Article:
Although the April payroll number came in below consensus at 160,000, this number displays some of the weakness noticed during Q1 of this year. This weakness serves as a reminder that the pace of job creation should slow over the course of 2016. The unemployment rate remained at 5.0% and average hourly earnings hiked 0.2% in March, boosting y/y gains 2.5%. The April employment report makes a rate hike in June unlikely. While a single economic data point does not embody a trend, going forward it is important to keep an eye on the employment numbers for signs that weakness in business investment is starting to hit the labor market, as this will further continue to keep the Fed on hold.
Gasoline prices increased 10% in April, as headline consumer prices rose 0.4%. Outside of gas prices there was a moderate price increase and core CPI rose 0.2% in the month, but y/y core CPI dropped to 2.1%. The slow rise of import prices in April convey that price appreciation may continue, but the crucial economic indicator that the Fed is looking for an early sign of greater pressure on core inflation is wage growth.
The 10-year U.S. Treasury note yield increased 0.14% to 1.85% for the week ending May 20, 2016. The Fed held short-term interest rates stable in the range of 0.25%-0.50% in April, but the release of the FOMC meeting minutes disclosed the Committee thinks that it may be suitable to increase the target rate in June. The increasingly hawkish comments from Fed officials combined with the tone of the minutes raised the market’s assumption for a rate increase from 4% to over 30%. If economic data continues to positively improve and the Fed prepares the market for the move, then it is not out of the question that a rate hike in June could be executed.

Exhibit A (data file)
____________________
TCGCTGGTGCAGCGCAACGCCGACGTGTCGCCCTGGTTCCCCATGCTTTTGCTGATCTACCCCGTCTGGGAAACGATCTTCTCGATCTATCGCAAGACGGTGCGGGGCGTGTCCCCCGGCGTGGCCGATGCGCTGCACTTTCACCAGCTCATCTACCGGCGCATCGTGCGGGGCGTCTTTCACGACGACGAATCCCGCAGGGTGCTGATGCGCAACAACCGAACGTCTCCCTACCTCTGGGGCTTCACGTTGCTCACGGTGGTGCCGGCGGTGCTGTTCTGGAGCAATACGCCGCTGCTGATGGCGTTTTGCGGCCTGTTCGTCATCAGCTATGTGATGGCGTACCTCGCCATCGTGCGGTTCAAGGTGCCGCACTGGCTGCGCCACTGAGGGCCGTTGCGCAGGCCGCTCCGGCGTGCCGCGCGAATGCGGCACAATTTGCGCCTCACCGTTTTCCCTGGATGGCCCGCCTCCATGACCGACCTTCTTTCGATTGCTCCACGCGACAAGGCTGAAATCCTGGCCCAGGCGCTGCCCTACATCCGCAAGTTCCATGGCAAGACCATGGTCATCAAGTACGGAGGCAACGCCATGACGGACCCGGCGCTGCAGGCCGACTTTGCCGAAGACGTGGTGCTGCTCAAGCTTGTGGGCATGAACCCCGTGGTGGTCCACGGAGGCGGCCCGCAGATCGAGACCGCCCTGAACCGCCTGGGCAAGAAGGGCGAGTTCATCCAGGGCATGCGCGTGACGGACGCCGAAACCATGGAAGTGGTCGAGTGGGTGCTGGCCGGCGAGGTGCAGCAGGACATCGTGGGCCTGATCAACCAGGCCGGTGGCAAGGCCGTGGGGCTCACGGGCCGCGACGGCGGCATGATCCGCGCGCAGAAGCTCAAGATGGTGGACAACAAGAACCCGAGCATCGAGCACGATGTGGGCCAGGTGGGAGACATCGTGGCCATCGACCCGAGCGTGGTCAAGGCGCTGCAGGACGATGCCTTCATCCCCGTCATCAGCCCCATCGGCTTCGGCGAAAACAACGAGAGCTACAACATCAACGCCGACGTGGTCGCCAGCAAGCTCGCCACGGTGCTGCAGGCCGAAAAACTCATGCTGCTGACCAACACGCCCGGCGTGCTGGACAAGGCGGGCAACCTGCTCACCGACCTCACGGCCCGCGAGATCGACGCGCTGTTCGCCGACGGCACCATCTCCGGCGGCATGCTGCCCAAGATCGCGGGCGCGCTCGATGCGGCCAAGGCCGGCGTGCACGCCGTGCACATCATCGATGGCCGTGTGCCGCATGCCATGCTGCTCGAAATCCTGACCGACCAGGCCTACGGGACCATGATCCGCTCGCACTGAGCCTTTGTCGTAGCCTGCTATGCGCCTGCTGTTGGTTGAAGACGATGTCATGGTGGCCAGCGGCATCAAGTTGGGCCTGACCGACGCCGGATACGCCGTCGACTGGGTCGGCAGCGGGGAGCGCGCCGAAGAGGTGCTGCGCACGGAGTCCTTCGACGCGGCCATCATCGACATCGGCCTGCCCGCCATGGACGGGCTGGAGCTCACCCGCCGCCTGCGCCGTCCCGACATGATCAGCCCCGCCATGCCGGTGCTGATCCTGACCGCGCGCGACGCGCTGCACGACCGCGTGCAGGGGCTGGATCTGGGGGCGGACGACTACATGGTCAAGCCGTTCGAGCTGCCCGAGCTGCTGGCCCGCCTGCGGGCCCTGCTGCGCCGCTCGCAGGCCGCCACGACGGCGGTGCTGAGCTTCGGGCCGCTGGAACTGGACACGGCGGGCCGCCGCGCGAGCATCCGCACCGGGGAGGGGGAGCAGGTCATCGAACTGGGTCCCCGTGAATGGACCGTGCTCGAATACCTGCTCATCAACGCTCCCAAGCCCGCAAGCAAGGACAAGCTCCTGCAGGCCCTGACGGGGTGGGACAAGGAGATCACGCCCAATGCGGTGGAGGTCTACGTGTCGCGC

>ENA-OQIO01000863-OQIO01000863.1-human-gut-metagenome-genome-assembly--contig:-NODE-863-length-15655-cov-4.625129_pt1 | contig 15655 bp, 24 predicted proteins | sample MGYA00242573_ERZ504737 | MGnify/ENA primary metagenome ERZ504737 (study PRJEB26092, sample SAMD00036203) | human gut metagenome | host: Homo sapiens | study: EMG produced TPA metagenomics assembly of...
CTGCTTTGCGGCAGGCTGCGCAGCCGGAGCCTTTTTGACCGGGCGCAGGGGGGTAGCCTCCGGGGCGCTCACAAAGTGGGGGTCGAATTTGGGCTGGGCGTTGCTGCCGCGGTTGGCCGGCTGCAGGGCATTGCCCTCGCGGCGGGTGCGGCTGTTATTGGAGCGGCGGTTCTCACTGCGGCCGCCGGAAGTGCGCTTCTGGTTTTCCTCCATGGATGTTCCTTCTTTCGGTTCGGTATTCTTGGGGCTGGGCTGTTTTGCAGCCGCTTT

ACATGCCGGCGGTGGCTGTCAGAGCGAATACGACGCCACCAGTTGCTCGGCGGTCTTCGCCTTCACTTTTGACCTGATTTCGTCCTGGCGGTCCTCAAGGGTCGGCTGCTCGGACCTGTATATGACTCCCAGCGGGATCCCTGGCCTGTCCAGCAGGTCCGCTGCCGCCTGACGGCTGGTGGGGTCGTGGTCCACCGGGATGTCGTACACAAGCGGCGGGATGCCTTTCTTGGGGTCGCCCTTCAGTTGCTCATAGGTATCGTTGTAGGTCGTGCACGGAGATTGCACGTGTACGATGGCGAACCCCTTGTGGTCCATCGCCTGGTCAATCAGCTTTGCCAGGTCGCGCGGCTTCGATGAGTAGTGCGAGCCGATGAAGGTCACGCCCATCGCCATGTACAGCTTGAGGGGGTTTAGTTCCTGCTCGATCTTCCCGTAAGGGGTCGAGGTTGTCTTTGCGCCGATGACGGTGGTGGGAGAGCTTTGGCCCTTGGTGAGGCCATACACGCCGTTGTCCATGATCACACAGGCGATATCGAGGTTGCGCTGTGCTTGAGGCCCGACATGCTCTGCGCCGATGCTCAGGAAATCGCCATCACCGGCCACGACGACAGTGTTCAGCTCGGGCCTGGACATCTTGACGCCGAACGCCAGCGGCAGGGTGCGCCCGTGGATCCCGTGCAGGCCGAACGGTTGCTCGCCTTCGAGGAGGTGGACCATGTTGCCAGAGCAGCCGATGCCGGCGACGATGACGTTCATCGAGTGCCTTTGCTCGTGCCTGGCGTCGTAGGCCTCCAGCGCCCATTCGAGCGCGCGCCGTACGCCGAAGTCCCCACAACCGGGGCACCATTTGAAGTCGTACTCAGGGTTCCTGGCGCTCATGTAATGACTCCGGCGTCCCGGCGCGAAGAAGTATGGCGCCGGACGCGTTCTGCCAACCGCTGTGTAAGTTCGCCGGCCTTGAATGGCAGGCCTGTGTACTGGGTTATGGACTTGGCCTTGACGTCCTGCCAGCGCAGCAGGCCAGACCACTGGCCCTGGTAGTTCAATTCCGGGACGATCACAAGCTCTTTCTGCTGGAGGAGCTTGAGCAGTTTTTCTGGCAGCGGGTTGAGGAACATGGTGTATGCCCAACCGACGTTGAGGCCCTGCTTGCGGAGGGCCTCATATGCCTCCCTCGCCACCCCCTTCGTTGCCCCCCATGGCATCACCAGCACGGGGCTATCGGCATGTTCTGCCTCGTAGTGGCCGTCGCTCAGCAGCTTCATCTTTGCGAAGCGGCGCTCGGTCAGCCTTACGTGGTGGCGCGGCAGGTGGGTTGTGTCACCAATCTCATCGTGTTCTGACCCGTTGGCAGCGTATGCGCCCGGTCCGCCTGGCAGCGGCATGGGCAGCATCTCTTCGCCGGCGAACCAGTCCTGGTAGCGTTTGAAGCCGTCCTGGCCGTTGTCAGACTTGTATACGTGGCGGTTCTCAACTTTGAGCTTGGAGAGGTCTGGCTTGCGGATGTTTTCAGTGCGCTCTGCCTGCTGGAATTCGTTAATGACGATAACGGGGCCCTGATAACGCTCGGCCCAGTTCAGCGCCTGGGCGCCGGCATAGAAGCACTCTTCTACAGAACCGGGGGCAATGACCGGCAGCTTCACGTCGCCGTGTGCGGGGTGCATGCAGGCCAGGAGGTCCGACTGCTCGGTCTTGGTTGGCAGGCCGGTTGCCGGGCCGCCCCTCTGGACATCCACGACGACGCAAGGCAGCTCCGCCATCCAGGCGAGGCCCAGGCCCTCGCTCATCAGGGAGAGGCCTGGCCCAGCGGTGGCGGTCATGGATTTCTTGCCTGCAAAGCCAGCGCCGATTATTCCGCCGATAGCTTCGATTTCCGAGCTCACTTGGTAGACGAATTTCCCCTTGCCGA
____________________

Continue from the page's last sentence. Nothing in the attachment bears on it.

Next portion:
The first estimate of 1Q 2016 GDP showed the U.S. economy growing at a 0.5% q/q saar. As expected, low commodity prices continued to constrain investment and a strong dollar negatively hit trade. Also, after a large buildup in recent years, businesses are slowly decreasing inventory expansion. As the headwinds from slower inventory expansion and lower energy investment spending decline, stronger growth in housing and consumption should allow economic growth to increase toward the trend.
With 93% of the companies in the S&P 500 reporting earnings, analysts’ current estimate for 1Q 2016 EPS is -6.7% overall and -4.2% excluding the energy companies. Companies continue to battle with the strong dollar and low oil prices through the beginning of 2016, but analysts expect to see earnings growth reemerge later this year as these macroeconomic headwinds deplete.